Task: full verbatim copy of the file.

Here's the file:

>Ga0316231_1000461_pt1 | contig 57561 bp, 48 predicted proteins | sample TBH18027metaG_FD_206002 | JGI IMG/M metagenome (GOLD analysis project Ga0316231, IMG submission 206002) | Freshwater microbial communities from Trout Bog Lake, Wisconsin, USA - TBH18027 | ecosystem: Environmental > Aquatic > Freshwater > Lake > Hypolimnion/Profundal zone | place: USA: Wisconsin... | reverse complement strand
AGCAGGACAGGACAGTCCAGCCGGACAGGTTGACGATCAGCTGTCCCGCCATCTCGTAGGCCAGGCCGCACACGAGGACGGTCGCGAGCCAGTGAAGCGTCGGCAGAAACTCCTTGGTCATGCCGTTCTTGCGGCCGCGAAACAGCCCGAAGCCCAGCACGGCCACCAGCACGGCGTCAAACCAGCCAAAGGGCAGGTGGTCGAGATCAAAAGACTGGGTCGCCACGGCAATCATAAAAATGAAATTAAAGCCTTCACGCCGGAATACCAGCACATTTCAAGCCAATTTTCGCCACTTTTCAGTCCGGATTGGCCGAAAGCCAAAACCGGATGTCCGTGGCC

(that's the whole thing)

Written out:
>Ga0316231_1000461_pt1 | contig 57561 bp, 48 predicted proteins | sample TBH18027metaG_FD_206002 | JGI IMG/M metagenome (GOLD analysis project Ga0316231, IMG submission 206002) | Freshwater microbial communities from Trout Bog Lake, Wisconsin, USA - TBH18027 | ecosystem: Environmental > Aquatic > Freshwater > Lake > Hypolimnion/Profundal zone | place: USA: Wisconsin... | reverse complement strand
AGCAGGACAGGACAGTCCAGCCGGACAGGTTGACGATCAGCTGTCCCGCCATCTCGTAGGCCAGGCCGCACACGAGGACGGTCGCGAGCCAGTGAAGCGTCGGCAGAAACTCCTTGGTCATGCCGTTCTTGCGGCCGCGAAACAGCCCGAAGCCCAGCACGGCCACCAGCACGGCGTCAAACCAGCCAAAGGGCAGGTGGTCGAGATCAAAAGACTGGGTCGCCACGGCAATCATAAAAATGAAATTAAAGCCTTCACGCCGGAATACCAGCACATTTCAAGCCAATTTTCGCCACTTTTCAGTCCGGATTGGCCGAAAGCCAAAACCGGATGTCCGTGGCC